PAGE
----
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The growing security risk to organizations from ‘insiders’

Organizations need to be increasingly vigilant about protecting their financial and proprietary data because of risks from employees or others with insider information, Jim Downs, managing director of MKD International Inc., tells Forensic Accounting and Fraud, a special supplement published by The Bottom Line and The Lawyers Weekly.

“An insider is usually but not always an employee, and what they’re after may be money but is more likely to be proprietary information of some kind, such as financial data, client lists, product designs or trade secrets,” Downs says.

Those with insider information include contractors and other business partners with access to the organization’s data, says the article. 

“Insiders who threaten an organization may be acting maliciously or they may be unwitting parties to a security breach, perhaps by mistakenly e-mailing confidential data outside the organization or by inadvertently downloading ransomware, allowing an outside attacker to take over the privileges of an inside account,” says the article.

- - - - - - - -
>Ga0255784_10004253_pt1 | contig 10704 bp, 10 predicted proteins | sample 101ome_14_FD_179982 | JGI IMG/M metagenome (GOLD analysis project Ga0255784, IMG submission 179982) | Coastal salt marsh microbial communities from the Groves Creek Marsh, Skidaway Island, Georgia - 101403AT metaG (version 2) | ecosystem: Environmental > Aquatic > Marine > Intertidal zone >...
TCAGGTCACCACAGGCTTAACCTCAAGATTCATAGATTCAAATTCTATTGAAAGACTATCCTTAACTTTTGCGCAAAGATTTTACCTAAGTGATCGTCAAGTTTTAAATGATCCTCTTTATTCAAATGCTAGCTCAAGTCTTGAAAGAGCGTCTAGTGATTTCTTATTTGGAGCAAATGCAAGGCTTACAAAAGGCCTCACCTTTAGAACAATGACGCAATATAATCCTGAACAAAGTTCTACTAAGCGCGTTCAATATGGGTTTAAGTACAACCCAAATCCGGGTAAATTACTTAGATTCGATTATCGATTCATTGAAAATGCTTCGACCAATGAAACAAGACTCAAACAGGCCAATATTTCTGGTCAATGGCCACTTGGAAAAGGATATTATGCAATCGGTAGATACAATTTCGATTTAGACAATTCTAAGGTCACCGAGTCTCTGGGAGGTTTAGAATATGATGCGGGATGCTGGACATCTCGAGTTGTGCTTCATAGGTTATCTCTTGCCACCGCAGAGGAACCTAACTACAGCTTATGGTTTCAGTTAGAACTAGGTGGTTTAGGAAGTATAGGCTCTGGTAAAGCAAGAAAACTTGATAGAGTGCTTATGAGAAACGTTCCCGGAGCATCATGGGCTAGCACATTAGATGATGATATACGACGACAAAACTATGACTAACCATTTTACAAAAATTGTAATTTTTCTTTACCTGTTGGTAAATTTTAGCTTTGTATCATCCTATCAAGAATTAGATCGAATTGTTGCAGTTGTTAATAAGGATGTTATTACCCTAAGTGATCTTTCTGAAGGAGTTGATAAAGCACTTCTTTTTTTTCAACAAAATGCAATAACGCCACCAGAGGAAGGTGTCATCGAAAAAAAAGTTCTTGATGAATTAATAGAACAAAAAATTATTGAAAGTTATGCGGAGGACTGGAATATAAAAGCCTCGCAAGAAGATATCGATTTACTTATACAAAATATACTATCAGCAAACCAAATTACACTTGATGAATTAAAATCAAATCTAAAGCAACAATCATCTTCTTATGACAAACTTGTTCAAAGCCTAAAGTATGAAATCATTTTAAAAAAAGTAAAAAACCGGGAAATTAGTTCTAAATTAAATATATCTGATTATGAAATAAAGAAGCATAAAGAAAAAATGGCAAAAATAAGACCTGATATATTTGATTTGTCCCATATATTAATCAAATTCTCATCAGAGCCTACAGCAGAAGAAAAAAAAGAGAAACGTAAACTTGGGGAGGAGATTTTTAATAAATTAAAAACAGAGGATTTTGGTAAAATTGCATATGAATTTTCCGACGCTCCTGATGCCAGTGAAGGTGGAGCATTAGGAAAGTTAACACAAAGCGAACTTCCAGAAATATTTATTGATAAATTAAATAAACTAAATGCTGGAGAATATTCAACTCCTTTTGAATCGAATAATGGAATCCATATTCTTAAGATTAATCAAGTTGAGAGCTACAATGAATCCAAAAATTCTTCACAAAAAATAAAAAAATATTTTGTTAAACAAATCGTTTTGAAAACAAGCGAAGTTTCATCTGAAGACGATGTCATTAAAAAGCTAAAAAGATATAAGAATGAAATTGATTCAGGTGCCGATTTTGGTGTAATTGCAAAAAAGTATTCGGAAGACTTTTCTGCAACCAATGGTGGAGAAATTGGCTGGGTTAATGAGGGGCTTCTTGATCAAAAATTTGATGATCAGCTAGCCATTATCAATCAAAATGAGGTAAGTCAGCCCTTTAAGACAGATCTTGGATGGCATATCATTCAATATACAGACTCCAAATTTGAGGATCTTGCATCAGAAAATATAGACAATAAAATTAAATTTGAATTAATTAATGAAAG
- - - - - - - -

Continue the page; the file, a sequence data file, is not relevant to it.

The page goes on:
A 2016 study conducted by the Ponemon Institute and sponsored by the company, Varonis, highlights the extent of insider threats, says the article. Surveying organizations in the U.S. and Europe about how well they protect their corporate data, it found that 75 per cent of organizations reported being the victim of a loss or theft of important data over the past two years — that was up from two-thirds of organizations surveyed in a 2014 report, it says.

“Ponemon also found that 88 per cent of end users said their jobs required them to access and use proprietary information, again higher than 76 per cent two years earlier. However, 62 per cent said they had access to company data they probably shouldn’t see,” says the article. 

Downs, a retired Toronto police detective who co-founded the investigative firm MKD, says when an insider threat is suspected, “there are ways of flagging cyber intrusions.

“You can track their activity if management thinks something odd is going on,” he says. 

Downs says that as security measures evolve, the techniques used by the attackers do as well. He notes that the root cause of the problem hasn’t changed: “It all comes down to people,” he says. “People and money.” 

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